Waatea News Update

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Location: Auckland, New Zealand

Thursday, May 19, 2011

Maori Party goes it alone on broadband deal

The chair of Te Huarahi Tika Maori Spectrum Trust, Mavis Mullins, says the Maori Party's deal with the Government on ultra fast broadband overlooks issues of real significance to Maori.

National is relying on the Maori Party's support to get its Telecommunications Amendment Bill passed now that the Don Brash-led ACT Party has decided it doesn't support the government's $1.5 million fibre roll-out.

Mrs Mullins says the Maori Party didn't consult spectrum claimants before negotiating with Telecommunications Minister Steven Joyce, and it made no attempt to fix flaws with the current spectrum allocation.

“If there was any common sense in the world people would be just talking together and coming to the right conclusions about this stuff but it’s just a game, it’s a political game play at the moment and I suppose getting close to elections everyone is about point scoring and it's not helpful,” Ms Mullins says.

The Ultra fast Broadband comes hard on the heels of the Rural Broadband Initiative, where a Maori-backed consortium was sidelined in favour of a $300 million subsidy for the country's two largest phone companies.


Prime Minister John Key is denying today's budget will accelerate the number of Maori joining whanau in Australia.

New Zealand First leader Winston Peters has claimed people are Maoridom's number one export, and the more will leave when they see what the National Government has in store for them.

But Mr Key says the government needs to maintain confidence in the New Zealand economy.

“If the government doesn’t balance its books, doesn’t pay for Christchurch, doesn’t get us back into surplus quicker, inevitably where you end up is wiuth countries like Ireland, Greece, Portugal, Spain, where eventually someone comes along and says I’m not lending you as much money, interests rates go up, everyone pays more for their mortgages, homes become more unaffordable and more out of touch particularly for low to middle income people,” he says.

John Key says while today's changes to Kiwisaver will cost families more, low and middle income earners will get more out of Working for Families.


Labour leader Phil Goff is giving the party's candidate riding instructions for the Te Tai Tokerau by-election.

Mr Goff says Kelvin Davis has shown he's passionate about improving education and employment opportunities for Maori.

He's not expecting much substance from Hone Harawira, whose departure from parliament tomorrow precipitates the by-election, and whoever stands for the Maori Party.

“The Maori Party and its breakaway group, the Harawira party, will be fighting amongst themselves about what they’ve done and and whether they’ve sold out or not. All of that bickering is fine but it’s not what is needed to improve real conditions, real standards of living, real job opportunities for the people of Te tai Tokerau,” Mr Goff says.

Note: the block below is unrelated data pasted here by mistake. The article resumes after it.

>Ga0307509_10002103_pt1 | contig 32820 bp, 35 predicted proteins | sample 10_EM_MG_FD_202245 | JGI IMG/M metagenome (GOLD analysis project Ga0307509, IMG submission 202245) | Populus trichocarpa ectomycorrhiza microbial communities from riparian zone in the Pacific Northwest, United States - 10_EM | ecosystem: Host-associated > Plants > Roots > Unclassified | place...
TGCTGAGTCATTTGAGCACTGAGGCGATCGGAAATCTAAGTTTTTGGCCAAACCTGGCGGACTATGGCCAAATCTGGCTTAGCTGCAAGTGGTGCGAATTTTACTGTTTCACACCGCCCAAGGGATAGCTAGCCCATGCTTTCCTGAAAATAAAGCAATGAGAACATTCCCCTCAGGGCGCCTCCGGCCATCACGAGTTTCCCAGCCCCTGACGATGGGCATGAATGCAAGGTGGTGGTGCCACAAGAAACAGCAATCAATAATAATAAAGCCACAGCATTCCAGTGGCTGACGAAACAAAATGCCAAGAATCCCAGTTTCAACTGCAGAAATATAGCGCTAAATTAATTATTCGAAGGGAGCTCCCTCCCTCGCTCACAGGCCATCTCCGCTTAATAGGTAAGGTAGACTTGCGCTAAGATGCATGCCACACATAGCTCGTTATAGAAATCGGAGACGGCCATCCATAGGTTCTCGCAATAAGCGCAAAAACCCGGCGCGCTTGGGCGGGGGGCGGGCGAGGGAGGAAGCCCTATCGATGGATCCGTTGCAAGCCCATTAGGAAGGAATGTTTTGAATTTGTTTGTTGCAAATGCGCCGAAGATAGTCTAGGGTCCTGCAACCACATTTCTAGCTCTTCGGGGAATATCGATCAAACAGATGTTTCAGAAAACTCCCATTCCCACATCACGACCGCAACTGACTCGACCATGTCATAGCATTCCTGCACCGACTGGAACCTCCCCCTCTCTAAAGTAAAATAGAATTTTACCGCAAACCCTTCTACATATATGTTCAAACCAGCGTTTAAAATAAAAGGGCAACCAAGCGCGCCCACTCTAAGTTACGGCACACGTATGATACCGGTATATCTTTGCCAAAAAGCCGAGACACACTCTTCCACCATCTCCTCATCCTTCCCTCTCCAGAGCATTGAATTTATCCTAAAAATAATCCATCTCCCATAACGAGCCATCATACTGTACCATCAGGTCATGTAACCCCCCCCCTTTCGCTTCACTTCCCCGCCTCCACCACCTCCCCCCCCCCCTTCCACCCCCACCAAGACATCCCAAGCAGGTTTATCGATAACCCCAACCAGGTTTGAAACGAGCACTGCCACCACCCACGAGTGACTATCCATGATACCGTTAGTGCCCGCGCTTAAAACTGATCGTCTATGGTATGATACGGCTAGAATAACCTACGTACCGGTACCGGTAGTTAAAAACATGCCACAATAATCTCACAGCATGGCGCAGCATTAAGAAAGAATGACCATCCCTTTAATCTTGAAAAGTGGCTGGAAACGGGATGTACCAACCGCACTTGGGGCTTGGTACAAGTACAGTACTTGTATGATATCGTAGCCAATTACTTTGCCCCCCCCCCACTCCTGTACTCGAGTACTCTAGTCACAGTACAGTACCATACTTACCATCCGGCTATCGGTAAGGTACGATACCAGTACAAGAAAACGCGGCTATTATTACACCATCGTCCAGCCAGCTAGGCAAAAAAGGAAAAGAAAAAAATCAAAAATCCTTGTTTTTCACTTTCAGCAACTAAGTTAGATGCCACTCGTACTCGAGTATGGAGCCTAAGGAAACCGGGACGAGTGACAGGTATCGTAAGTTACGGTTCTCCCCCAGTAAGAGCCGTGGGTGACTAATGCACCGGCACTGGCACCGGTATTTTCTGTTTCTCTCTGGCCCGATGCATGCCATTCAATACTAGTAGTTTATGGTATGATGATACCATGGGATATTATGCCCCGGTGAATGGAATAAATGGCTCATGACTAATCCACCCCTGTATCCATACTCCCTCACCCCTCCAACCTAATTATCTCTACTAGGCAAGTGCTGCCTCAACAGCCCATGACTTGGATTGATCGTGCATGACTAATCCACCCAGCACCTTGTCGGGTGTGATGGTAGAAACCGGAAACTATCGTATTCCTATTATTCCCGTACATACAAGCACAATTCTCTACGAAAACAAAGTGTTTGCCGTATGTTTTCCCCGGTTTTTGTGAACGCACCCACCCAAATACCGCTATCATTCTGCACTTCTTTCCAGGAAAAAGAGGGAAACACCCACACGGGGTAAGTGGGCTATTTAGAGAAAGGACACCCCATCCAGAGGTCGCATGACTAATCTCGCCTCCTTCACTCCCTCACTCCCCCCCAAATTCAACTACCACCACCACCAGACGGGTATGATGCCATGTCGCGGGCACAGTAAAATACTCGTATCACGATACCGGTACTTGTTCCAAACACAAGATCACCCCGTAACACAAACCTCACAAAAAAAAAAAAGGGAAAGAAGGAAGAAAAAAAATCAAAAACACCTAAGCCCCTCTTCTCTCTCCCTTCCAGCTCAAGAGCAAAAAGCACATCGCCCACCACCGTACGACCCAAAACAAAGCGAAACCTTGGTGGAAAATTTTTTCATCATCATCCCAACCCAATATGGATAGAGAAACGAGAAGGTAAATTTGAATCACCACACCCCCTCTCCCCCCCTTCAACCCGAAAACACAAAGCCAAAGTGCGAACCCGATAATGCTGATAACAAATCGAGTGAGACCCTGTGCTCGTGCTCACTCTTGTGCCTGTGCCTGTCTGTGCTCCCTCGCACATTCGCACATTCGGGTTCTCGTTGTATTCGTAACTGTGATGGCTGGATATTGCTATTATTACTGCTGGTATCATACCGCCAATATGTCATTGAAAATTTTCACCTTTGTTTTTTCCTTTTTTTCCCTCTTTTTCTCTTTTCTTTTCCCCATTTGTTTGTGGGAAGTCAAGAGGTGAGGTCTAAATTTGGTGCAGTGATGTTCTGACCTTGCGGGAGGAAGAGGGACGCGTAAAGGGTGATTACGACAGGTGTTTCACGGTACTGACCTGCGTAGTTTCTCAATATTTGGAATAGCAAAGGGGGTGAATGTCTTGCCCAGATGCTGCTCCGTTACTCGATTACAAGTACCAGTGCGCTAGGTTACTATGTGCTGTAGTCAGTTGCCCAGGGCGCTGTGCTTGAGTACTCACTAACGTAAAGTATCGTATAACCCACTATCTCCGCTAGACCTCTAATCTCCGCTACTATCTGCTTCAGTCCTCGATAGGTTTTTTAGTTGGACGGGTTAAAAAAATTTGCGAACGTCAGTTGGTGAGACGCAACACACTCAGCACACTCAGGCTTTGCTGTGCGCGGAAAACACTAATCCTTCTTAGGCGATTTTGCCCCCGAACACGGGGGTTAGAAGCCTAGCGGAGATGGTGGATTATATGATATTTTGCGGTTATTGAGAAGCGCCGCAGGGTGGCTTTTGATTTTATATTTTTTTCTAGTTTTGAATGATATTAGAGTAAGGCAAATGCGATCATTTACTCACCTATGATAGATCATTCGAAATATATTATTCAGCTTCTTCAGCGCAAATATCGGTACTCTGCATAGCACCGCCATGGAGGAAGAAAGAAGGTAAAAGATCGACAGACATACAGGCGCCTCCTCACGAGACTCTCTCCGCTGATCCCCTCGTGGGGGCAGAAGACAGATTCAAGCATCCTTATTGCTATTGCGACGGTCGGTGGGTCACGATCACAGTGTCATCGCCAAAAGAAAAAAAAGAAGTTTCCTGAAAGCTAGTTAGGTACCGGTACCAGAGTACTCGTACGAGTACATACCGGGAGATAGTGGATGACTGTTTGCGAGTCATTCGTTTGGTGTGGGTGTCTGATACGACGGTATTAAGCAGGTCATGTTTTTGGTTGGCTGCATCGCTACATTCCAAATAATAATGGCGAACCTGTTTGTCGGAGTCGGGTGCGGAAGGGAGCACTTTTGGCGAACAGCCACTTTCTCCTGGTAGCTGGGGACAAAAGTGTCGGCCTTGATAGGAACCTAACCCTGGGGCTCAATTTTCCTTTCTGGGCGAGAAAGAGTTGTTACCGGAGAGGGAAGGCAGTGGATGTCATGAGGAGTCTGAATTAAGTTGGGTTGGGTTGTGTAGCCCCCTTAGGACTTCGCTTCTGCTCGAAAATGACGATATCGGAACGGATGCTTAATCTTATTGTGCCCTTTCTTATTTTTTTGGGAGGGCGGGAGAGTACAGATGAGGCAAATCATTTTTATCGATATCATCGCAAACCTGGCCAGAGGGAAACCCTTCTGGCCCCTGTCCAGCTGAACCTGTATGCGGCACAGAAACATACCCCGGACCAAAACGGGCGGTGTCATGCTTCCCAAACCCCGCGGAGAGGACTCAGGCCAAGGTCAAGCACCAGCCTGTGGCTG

The by-election may also be seen as a referendum on asset sales.


Wellington City Council is threatening to head to the High Court if it Waiwhetu Maori don't pay $150,000 for the waka Te Raukura by tomorrow (Friday).

The chair of te Runanganui o Taranaki Whanui, Neville Baker, says the money is sitting in a lawyer's trust account until the council has signed an agreement spelling out how the payment settles the dispute over the waka's ownership.

Richard McLean, the council's communications manager, says councillors have already agreed on the course of action they would take if the deadline was not met.

“They voted on that stance on the understanding if the deal fell through or we didn’t get the money we would return to the High Court and continue action against them,” Mr McLean says.

The dispute which is hanging over preparations for the council's activities during the Rugby World Cup, so it needs to be settled as quickly as possible.


Prime Minister John Key is questioning whether Kawerau Intermediate pupils who made a hikoi to Parliament this week to challenge the closure of their school really understood the issues.

Mr Key was not among the large group of MPs who went out to greet the hikoi.

He says the Education Ministry's need amalgamate schools can lead to passionate feelings.

“Everyone resists change irrespective of what age they are. Personally I slightly prefer it when the argument is held at an adult level. I feel queasy sometimes when young people are dragged into a political debate but I accept that it does happen,” Mr Key says.

Education Minister Anne Tolley gave the school a chance to make further submissions before she makes her decision at the end of June.


Greens co-leader Meteria Turei has identified funding for Whanau Ora and education cuts as things Maori need to watch out for in today's Budget.

Ms Turei says the fear among many social service providers is their money will be shifted to whanau ora providers.

She says many Maori have missed out on getting into university courses because of changes in enrolment standards, and now older students will be penalised because they can't get loans.

“As older people lose jobs they want to go back and retrain but there are signals that student allowances and things won’t be as accessible for those people once they reach 55. Cutting off educational access at both ends of the spectrum is a real problem and a big problem for our people,” Ms Turei says.

She says the budget is likely to encourage more Maori to jump the ditch to Australia.


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